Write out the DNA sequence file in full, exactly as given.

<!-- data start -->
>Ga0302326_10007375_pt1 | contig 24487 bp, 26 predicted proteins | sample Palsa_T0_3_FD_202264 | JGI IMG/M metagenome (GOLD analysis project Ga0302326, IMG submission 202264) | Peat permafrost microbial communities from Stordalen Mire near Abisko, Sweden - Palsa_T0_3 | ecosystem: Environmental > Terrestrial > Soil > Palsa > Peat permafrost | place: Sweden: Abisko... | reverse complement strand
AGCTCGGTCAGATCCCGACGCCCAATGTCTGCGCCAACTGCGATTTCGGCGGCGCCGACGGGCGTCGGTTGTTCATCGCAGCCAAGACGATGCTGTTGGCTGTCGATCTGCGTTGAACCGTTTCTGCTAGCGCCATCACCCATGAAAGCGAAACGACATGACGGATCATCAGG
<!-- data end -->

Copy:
>Ga0302326_10007375_pt1 | contig 24487 bp, 26 predicted proteins | sample Palsa_T0_3_FD_202264 | JGI IMG/M metagenome (GOLD analysis project Ga0302326, IMG submission 202264) | Peat permafrost microbial communities from Stordalen Mire near Abisko, Sweden - Palsa_T0_3 | ecosystem: Environmental > Terrestrial > Soil > Palsa > Peat permafrost | place: Sweden: Abisko... | reverse complement strand
AGCTCGGTCAGATCCCGACGCCCAATGTCTGCGCCAACTGCGATTTCGGCGGCGCCGACGGGCGTCGGTTGTTCATCGCAGCCAAGACGATGCTGTTGGCTGTCGATCTGCGTTGAACCGTTTCTGCTAGCGCCATCACCCATGAAAGCGAAACGACATGACGGATCATCAGG